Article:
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Diane Dufresne -
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Diane Dufresne

Diane Dufresne

Diane Dufresne

Diane Dufresne was born in a working class suburb of Montreal on September 30th 1944. Her mother died when she was 12 years old and she left school to take care of her brother and sister. Early on she had developed a taste for dressing up and performing, and a few years later a job as a nurse allowed her to pay for singing lessons. Her first professional engagement in a bar in the Montreal suburbs, where she sang standards by French and Quebec artists such as Ferré, Brel and Vigneault. Read more on
Diane Dufresne was born in a working class suburb of Montreal on September 30th 1944. Her mother died when she was 12 years old and she left school to take care of her brother and sister. Early on she had developed a taste for dressing up and performing, and a few years later a job as a nurse allowed her to pay for singing lessons. Her first professional engagement in a bar in the Montreal suburbs, where she sang standards by French and Quebec artists such as Ferré, Brel and Vigneault.

Her meeting with lyric writer Luc Plamondon in 1965 enabled her to work on more personal material. In 1966, still unknown in Quebec, she left for France. Quebec-Paris-Quebec In contrast to her repertoire in Canada, in France she sang songs by Quebec songwriters such as Jean-Pierre Ferland, Claude Léveillée and Félix Leclerc. She performed in the principal cabarets in vogue, including L’Ecluse and L’Echelle de Jacob.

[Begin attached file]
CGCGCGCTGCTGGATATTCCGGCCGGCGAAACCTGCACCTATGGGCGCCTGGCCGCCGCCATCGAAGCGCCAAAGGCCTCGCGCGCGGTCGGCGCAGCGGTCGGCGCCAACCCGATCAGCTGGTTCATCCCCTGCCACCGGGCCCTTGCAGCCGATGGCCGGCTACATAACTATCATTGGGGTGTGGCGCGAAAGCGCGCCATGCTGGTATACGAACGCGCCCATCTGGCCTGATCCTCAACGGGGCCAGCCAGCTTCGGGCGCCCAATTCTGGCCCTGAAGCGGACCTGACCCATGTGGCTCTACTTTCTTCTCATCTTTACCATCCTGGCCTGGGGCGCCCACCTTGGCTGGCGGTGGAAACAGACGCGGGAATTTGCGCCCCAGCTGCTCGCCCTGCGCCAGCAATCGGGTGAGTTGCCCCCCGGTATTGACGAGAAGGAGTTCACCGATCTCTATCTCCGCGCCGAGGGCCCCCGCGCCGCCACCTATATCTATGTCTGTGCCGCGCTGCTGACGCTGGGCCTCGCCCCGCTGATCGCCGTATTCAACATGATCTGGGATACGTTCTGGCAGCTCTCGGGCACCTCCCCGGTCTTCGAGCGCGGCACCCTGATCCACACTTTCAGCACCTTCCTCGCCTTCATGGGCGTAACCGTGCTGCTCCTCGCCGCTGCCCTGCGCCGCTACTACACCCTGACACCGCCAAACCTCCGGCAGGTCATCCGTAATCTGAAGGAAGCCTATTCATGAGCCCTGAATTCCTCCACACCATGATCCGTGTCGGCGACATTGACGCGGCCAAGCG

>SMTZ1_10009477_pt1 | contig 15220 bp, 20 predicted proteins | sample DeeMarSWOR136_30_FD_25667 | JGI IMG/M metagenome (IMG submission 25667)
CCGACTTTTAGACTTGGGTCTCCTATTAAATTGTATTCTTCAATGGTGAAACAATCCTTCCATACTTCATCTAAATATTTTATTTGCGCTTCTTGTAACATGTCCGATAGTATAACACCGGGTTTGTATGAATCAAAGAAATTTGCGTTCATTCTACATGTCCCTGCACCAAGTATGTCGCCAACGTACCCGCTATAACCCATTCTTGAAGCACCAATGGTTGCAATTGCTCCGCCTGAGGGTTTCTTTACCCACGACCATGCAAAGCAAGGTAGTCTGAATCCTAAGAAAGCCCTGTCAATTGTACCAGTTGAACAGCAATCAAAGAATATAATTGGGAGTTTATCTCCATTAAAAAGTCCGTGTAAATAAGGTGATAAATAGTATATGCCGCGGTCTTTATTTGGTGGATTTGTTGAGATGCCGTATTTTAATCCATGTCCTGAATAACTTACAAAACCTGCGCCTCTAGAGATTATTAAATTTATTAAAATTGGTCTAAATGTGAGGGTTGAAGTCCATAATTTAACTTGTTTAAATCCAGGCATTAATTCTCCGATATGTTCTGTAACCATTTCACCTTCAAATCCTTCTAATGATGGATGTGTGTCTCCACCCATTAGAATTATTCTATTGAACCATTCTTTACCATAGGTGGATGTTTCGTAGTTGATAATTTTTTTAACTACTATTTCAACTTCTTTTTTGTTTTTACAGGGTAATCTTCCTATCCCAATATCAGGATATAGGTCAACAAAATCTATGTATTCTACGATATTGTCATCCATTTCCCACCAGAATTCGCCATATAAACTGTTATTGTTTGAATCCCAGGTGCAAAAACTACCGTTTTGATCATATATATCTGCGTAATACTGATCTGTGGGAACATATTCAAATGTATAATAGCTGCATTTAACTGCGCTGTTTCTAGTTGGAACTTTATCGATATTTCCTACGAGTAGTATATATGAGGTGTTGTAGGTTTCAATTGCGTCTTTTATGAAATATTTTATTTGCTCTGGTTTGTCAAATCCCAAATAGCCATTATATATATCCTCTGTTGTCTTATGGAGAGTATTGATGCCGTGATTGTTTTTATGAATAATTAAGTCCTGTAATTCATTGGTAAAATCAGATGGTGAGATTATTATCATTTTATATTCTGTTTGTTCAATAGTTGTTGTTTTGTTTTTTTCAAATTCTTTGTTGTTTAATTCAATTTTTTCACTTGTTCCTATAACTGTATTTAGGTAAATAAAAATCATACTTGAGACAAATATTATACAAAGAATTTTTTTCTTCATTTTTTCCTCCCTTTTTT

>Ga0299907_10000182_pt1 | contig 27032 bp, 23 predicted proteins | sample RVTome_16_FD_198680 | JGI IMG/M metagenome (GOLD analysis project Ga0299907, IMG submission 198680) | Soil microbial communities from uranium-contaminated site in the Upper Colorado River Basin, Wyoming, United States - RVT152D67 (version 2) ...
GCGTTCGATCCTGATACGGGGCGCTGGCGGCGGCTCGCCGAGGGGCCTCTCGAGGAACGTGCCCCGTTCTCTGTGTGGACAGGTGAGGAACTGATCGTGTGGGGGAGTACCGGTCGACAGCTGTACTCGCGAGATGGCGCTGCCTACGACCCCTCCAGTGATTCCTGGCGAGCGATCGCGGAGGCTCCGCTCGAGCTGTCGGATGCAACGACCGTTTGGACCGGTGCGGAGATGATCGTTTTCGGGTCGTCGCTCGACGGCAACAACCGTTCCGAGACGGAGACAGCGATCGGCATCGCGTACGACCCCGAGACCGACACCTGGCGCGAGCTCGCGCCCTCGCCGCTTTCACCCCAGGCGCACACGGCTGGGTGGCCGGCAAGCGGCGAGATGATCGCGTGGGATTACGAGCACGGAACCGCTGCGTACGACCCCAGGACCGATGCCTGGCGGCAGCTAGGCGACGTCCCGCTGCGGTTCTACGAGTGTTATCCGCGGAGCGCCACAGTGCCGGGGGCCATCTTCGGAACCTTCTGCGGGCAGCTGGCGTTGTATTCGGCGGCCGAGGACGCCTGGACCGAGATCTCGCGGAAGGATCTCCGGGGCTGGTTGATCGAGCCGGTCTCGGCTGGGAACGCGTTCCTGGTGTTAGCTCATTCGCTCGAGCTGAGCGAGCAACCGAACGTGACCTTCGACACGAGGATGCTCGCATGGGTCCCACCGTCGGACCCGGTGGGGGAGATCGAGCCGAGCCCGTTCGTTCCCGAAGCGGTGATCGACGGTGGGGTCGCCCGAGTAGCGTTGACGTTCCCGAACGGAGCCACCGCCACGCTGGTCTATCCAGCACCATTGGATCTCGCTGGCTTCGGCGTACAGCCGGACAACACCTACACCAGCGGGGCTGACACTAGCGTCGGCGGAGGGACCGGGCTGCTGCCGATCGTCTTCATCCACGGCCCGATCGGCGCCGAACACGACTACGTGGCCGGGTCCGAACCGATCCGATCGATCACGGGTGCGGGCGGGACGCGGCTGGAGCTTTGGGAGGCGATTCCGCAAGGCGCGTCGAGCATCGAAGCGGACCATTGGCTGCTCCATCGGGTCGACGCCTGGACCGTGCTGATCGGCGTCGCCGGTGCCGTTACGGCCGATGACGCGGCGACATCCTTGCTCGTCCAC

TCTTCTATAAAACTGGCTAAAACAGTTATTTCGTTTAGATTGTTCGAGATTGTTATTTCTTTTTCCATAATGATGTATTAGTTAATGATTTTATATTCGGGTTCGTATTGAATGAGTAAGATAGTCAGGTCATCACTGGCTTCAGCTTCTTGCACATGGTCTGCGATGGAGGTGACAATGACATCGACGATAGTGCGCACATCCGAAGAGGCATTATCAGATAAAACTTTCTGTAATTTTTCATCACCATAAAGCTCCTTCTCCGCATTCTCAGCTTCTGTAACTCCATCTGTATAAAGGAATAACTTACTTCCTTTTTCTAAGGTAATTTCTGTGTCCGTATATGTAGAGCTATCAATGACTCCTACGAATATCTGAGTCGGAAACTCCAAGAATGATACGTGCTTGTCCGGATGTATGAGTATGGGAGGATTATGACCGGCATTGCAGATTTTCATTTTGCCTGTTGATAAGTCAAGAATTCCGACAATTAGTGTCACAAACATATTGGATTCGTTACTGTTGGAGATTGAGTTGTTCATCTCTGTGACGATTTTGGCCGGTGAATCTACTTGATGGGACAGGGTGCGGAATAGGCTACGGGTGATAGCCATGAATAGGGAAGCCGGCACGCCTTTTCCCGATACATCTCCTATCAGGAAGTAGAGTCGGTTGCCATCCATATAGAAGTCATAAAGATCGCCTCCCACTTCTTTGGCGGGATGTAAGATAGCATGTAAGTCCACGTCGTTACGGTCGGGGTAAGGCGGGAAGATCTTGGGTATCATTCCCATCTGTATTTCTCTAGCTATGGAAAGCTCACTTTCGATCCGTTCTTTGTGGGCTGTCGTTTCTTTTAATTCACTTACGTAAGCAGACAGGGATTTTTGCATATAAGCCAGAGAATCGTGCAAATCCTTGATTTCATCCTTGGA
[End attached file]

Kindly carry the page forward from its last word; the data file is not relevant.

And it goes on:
She took singing lessons at the Jean Lumière school, studied drama with actress Françoise Rosay, but she had little more success than in Quebec. A journalist who saw her perform in Paris wrote a glowing article about her, thanks to which, after returning to Quebec in 68, she released her first single, "Mon Cœur est fou". Canadians gave the disc a warm reception and Diane worked harder and developed her incredible talent as a live performer. In 1969, the Quebec public got their first taste of that characteristic Dufresne craziness in the revue, "Les Girls", in which she both acted and sang.

The man of my life Her first real break came when she met lyric writer François Cousineau, who not only became her partner but went on to write her greatest hits. He worked for the cinema, gave numerous concerts and every night during the summers of 70 and 71, played with Dufresne at the La Marjolaine summer theatre near Montreal. In 1972, when Cousineau teamed up with Plamondon, the long line of Dufresne’s hits began with the album "Tiens-toé ben, j’arrive!" released in December. The characteristic Dufresne style was all there: the intensity, the humour, the self-mockery, her provocative manner, her joyful rock ’n’ roll romanticism not without a certain violence, and above all her exceptionally versatile voice.